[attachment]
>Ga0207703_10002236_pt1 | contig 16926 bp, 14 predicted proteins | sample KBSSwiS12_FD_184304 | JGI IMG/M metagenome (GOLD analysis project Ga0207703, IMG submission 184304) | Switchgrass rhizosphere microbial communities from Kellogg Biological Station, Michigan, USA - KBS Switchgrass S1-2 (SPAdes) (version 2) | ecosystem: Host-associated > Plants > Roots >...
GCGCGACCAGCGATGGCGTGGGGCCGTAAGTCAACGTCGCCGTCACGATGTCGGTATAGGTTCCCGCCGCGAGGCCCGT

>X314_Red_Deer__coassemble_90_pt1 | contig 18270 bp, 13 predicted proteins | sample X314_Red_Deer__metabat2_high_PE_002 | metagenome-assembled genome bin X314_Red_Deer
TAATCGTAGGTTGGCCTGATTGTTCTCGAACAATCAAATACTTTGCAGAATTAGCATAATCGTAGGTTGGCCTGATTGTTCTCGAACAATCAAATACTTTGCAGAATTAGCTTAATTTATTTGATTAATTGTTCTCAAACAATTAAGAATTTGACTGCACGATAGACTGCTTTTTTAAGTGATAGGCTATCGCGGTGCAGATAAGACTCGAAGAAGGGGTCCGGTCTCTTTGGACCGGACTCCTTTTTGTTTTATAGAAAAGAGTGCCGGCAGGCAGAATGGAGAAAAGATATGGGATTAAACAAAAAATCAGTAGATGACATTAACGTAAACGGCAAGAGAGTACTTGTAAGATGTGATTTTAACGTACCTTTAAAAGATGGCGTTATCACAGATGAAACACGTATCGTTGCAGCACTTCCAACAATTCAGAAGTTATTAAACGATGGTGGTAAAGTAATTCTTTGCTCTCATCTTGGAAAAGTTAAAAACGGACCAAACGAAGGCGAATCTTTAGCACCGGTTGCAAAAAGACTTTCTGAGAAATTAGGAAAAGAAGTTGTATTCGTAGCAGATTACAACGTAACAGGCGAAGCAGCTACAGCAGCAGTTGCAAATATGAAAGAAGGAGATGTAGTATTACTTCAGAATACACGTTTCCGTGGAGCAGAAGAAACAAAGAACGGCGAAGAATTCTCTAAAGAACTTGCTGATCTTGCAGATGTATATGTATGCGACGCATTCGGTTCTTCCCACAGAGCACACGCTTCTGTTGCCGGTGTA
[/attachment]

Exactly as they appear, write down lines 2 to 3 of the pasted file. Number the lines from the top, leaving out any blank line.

GCGCGACCAGCGATGGCGTGGGGCCGTAAGTCAACGTCGCCGTCACGATGTCGGTATAGGTTCCCGCCGCGAGGCCCGT

>X314_Red_Deer__coassemble_90_pt1 | contig 18270 bp, 13 predicted proteins | sample X314_Red_Deer__metabat2_high_PE_002 | metagenome-assembled genome bin X314_Red_Deer